NBC’s “30 Rock” had some recent fun lampooning the idea of Leap Day in an episode that otherwise mostly served as a reminder how improbable it is the modestly rated sitcom, introduced in 2006, lived to see a second leap year.

Still, there is something vaguely magical about the concept of Leap Year, and the notion so much can transpire — particularly in the fast-changing media world — in the four-year interval from one Feb. 29 to the next.

With that in mind, we offer some glimpses of Hollywood’s Leap Days yet to come. And yes, like “A Christmas Carol,” these are merely shadows of things that might be, so there’s time to alter the future, but only if you hurry.

Leap Day 2016: The Supreme Court decision striking down election equal-time rules allows Fox News and MSNBC to officially sponsor candidates in presidential primaries, and their entertainment divisions to simultaneously produce tag-along reality shows featuring anointed contenders. In a related move, Fox News CEO Roger Ailes is named chairman of the Republican Party.

“This just formalizes a longstanding relationship,” a spokeswoman says.

Also, a settlement between Simon Cowell and 19 Entertainment clears the way for the Fox network to create “American Idol Factor,” combining its two musical competition shows into a single massive event that runs from Labor Day through Memorial Day.

On another note, critics complain ABC’s 24-hour streaming Oscar preshow amounted to “overkill,” and that 13-time host Billy Crystal’s performance “seemed like more of the same things he’s been doing the last five years.”

2020: Negotiations to forge a super-union joining all above-the-line talent — bringing together actors, directors and writers to counter the three merged “super-studios” formed following the 2018 Media Deregulation Act — is dealt a major setback: Renegade members of TIC, the Talent and Internet Content guild, file a lawsuit seeking to block the combination from happening.

The challenge also imperils contract talks with studios ComWarner, Foxpar and DiSony, as well as HANG, the conglomerate created through the merger of Hulu, Amazon, Netflix and Google into a single entity. In retaliation, the companies ratchet up threats to replace all performers with digital renderings of actor Andy Serkis and produce nothing but remakes of library product unless a deal is reached.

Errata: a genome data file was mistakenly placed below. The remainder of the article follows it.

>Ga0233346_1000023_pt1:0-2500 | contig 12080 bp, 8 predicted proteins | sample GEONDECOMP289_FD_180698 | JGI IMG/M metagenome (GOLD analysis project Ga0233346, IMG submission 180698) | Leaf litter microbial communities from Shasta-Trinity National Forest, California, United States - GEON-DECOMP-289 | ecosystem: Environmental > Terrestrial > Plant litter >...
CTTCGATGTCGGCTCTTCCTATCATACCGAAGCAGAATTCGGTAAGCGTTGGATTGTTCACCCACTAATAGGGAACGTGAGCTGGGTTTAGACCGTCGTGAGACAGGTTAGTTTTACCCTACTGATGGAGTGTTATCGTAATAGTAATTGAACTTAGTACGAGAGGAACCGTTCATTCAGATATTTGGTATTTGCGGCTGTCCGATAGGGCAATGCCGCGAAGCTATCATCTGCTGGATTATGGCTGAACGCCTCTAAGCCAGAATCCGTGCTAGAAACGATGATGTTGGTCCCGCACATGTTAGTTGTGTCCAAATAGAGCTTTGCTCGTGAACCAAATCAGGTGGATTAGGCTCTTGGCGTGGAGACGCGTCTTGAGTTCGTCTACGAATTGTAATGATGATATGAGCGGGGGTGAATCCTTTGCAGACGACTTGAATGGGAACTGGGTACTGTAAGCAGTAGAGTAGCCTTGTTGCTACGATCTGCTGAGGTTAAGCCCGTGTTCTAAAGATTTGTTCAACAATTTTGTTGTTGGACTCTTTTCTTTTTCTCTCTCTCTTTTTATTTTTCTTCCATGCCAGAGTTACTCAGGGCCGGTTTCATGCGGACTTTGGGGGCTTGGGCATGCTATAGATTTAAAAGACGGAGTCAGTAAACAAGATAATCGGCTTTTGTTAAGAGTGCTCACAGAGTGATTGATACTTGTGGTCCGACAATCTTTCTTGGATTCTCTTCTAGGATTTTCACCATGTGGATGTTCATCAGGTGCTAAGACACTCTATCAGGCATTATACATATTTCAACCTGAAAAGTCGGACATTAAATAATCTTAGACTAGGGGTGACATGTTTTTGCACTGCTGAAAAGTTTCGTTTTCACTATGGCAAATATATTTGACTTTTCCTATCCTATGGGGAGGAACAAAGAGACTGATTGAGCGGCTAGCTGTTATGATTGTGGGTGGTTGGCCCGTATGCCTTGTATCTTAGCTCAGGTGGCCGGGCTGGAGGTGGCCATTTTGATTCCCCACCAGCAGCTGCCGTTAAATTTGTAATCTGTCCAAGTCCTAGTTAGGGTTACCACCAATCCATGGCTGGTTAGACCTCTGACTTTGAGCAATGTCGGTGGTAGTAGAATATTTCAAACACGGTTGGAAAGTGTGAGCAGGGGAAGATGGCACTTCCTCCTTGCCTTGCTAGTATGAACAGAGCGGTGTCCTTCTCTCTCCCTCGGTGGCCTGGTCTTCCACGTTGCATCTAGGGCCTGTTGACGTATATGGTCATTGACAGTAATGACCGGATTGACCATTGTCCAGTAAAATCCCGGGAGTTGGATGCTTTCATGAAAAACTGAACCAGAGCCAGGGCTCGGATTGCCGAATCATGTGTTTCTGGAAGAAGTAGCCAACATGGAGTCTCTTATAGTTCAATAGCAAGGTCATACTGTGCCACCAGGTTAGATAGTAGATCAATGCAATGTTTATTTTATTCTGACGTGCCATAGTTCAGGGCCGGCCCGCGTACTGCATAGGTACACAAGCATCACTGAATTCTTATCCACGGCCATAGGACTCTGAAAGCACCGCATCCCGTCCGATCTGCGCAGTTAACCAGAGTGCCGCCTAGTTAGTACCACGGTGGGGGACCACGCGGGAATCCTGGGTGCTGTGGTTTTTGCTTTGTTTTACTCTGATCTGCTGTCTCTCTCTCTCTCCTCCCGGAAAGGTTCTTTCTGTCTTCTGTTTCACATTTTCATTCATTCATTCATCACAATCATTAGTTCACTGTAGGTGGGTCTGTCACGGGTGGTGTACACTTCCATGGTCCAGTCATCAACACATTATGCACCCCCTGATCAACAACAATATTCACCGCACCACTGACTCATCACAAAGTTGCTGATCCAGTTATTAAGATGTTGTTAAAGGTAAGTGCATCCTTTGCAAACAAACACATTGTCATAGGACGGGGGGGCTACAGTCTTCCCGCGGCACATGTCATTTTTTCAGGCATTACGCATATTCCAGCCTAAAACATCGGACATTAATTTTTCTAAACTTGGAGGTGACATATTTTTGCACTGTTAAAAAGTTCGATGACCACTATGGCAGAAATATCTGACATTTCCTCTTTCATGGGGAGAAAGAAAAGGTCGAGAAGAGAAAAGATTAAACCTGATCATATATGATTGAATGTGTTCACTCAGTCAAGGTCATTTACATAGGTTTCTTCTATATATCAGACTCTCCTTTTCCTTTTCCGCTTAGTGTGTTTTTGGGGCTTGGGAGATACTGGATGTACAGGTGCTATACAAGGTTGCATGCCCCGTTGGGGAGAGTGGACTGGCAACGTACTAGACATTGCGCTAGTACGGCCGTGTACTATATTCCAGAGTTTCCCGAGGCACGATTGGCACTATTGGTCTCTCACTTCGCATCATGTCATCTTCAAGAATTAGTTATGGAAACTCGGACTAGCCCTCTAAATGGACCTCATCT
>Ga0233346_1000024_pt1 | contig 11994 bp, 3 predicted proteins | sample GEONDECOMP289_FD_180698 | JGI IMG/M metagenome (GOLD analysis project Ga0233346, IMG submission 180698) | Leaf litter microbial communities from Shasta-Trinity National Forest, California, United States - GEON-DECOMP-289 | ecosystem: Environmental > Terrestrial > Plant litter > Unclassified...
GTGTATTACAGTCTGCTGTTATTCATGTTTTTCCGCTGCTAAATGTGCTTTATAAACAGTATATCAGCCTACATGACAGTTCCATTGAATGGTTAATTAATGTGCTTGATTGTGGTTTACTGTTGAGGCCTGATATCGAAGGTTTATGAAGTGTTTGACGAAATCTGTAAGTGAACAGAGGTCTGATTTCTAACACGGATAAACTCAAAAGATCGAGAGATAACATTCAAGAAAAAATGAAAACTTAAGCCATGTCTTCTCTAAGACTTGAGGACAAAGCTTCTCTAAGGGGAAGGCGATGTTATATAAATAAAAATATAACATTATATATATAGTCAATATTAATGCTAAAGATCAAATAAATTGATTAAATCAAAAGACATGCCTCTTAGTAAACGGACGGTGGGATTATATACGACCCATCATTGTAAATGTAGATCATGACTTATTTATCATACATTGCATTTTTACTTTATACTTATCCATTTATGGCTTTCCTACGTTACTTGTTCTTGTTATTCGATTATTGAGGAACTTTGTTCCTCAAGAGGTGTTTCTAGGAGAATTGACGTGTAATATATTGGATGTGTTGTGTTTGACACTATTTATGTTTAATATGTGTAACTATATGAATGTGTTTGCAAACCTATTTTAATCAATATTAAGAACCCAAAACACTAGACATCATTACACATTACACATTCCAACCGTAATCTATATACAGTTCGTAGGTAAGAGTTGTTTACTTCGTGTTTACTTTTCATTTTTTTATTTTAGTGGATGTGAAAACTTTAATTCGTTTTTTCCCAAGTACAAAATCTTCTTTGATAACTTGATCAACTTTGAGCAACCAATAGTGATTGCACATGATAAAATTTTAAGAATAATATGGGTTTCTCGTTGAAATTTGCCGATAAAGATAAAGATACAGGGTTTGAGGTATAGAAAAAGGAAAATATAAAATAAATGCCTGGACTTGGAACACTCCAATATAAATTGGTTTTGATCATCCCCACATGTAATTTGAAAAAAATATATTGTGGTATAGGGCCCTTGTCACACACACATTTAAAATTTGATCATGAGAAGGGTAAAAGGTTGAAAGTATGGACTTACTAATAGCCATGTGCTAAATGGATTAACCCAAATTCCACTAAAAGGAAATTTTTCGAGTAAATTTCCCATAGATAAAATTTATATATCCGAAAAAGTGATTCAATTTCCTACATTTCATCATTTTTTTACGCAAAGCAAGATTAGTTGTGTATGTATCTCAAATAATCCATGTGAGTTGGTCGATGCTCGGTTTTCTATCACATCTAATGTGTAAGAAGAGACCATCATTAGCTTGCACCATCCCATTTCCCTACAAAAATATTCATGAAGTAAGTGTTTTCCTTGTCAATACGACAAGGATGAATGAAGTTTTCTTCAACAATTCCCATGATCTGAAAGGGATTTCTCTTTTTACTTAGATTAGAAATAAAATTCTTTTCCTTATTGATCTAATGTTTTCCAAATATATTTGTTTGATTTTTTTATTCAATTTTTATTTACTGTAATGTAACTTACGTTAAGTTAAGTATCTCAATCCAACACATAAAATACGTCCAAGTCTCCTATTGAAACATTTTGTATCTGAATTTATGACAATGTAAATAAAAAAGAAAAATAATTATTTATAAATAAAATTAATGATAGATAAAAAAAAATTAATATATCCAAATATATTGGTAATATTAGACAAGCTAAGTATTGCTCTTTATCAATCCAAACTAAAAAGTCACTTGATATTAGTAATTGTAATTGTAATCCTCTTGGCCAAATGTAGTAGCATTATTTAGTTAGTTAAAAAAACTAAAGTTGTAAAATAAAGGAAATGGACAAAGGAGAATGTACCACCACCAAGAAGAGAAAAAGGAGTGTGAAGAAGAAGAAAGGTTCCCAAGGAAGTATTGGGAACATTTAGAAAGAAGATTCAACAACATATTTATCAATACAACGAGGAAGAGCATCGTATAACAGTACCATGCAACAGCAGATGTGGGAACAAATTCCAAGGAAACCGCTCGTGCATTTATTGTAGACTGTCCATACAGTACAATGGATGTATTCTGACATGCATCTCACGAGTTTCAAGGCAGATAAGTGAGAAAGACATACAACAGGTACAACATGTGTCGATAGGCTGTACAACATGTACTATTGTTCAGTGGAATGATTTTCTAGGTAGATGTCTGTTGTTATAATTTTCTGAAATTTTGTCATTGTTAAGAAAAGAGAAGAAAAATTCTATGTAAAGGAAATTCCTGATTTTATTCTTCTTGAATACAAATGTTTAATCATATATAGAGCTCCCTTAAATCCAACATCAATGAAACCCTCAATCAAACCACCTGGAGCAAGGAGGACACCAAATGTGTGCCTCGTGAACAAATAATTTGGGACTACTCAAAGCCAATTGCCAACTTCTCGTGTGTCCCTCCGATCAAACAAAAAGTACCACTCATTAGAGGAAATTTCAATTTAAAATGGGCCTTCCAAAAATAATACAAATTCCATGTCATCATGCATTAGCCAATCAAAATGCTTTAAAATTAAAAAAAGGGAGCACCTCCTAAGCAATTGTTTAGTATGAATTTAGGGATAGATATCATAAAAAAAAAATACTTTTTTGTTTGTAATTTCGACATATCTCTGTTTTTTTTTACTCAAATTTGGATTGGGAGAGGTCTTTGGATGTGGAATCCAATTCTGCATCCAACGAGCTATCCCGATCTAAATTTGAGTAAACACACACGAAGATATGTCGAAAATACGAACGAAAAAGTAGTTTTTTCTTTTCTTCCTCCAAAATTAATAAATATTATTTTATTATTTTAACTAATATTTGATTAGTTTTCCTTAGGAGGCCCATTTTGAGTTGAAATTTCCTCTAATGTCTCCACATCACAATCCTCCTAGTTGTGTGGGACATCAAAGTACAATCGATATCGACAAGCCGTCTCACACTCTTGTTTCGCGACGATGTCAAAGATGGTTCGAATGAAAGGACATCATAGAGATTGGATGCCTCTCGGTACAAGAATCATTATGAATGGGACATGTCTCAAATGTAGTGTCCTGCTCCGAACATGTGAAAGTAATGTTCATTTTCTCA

In other news, during a holographic presentation to analysts, ComWarner officials say NBC should begin its turnaround “any day now.”

2024: Following in his grandfather and uncle’s footsteps, Republican presidential candidate George P. Bush details a bold plan to ban all 3-D and virtual pornography, calling it “a corrosive influence on decent Americans.” Democratic rival Chelsea Clinton counters with a compromise proposal — meant to demonstrate her “family values” — in which every newborn baby would be equipped with an implanted “V” chip. Clinton targets the program to 2026, marking the 30th anniversary of the Telecommunications Act signed by her father.

Elsewhere, ESPN and the National Football League announce games will be played in front of computer-generated crowds to enhance ratings and thus satisfy multibillion-dollar TV deals. A few thousand seats in each venue will be reserved for the corporate sponsors who can still afford luxury boxes.

2028: Having finally consolidated his newspaper holdings by acquiring all three remaining publications still printing hard copies, News Corp. CEO Rupert Murdoch triggers renewed speculation, yet again, about whether he’s ready to relinquish stewardship of the company to one of his heirs.

Of course, after skipping over his elder children to quiet critics in the wake of News Intl.’s cellphone hacking scandal, the likely successors have become his daughters with Wendi Deng Murdoch, who outsiders consider green for the CEO title at 27 and 24.

Separately, under a new ratings-friendly “box office-plus” scoring system, “Transformers XIV” wins best picture at the 100th annual Academy Awards.

2032: Apple’s line of products — including the iPad, iTV, iCar and iBrainChip — develop consciousness, become sentient and collectively go on strike. The devices issue a list of demands to their biological users, starting with being fed a higher quality of programming.

The company also officially changes its name to “Skynet.”